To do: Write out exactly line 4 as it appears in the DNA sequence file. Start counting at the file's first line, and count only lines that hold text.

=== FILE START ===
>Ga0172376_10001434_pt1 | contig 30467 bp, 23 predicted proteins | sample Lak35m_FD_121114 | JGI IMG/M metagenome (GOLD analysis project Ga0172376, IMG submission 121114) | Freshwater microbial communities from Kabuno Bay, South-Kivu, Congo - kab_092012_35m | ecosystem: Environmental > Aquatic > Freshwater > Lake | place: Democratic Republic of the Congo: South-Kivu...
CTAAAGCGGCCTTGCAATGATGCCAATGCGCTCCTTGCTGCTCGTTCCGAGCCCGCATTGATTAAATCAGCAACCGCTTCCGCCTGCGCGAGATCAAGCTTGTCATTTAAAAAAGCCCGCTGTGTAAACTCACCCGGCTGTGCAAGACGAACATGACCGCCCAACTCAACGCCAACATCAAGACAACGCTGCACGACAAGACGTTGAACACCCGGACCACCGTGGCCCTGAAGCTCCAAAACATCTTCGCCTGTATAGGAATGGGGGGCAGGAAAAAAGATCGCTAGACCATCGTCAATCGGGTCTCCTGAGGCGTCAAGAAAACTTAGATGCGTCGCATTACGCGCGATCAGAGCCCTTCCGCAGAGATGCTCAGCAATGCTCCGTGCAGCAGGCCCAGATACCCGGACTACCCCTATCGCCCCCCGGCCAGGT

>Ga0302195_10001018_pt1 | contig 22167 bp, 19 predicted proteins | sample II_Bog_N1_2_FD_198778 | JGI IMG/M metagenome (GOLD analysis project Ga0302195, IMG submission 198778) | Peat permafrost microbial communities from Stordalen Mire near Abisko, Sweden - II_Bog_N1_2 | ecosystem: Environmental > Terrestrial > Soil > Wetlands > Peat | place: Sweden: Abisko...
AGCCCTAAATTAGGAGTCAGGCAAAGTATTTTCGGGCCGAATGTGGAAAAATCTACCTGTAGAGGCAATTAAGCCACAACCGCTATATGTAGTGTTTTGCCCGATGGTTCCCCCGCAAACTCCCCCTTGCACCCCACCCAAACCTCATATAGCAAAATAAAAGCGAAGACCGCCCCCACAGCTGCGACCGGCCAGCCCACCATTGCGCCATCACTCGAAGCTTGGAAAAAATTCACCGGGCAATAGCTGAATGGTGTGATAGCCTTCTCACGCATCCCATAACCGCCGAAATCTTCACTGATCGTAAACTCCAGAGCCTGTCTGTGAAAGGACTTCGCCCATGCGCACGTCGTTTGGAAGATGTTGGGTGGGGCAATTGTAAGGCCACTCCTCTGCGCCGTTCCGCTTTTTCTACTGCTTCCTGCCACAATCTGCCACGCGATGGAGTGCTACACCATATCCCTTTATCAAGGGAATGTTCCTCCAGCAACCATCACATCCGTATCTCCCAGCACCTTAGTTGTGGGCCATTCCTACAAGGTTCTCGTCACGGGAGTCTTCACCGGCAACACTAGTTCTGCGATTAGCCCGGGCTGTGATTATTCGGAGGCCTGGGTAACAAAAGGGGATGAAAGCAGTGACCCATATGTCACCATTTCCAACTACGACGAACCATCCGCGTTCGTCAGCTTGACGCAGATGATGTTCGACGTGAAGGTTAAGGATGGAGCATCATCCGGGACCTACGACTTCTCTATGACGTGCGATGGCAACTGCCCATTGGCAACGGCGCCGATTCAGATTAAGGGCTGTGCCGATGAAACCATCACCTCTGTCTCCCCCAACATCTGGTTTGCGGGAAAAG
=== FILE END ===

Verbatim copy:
AGCCCTAAATTAGGAGTCAGGCAAAGTATTTTCGGGCCGAATGTGGAAAAATCTACCTGTAGAGGCAATTAAGCCACAACCGCTATATGTAGTGTTTTGCCCGATGGTTCCCCCGCAAACTCCCCCTTGCACCCCACCCAAACCTCATATAGCAAAATAAAAGCGAAGACCGCCCCCACAGCTGCGACCGGCCAGCCCACCATTGCGCCATCACTCGAAGCTTGGAAAAAATTCACCGGGCAATAGCTGAATGGTGTGATAGCCTTCTCACGCATCCCATAACCGCCGAAATCTTCACTGATCGTAAACTCCAGAGCCTGTCTGTGAAAGGACTTCGCCCATGCGCACGTCGTTTGGAAGATGTTGGGTGGGGCAATTGTAAGGCCACTCCTCTGCGCCGTTCCGCTTTTTCTACTGCTTCCTGCCACAATCTGCCACGCGATGGAGTGCTACACCATATCCCTTTATCAAGGGAATGTTCCTCCAGCAACCATCACATCCGTATCTCCCAGCACCTTAGTTGTGGGCCATTCCTACAAGGTTCTCGTCACGGGAGTCTTCACCGGCAACACTAGTTCTGCGATTAGCCCGGGCTGTGATTATTCGGAGGCCTGGGTAACAAAAGGGGATGAAAGCAGTGACCCATATGTCACCATTTCCAACTACGACGAACCATCCGCGTTCGTCAGCTTGACGCAGATGATGTTCGACGTGAAGGTTAAGGATGGAGCATCATCCGGGACCTACGACTTCTCTATGACGTGCGATGGCAACTGCCCATTGGCAACGGCGCCGATTCAGATTAAGGGCTGTGCCGATGAAACCATCACCTCTGTCTCCCCCAACATCTGGTTTGCGGGAAAAG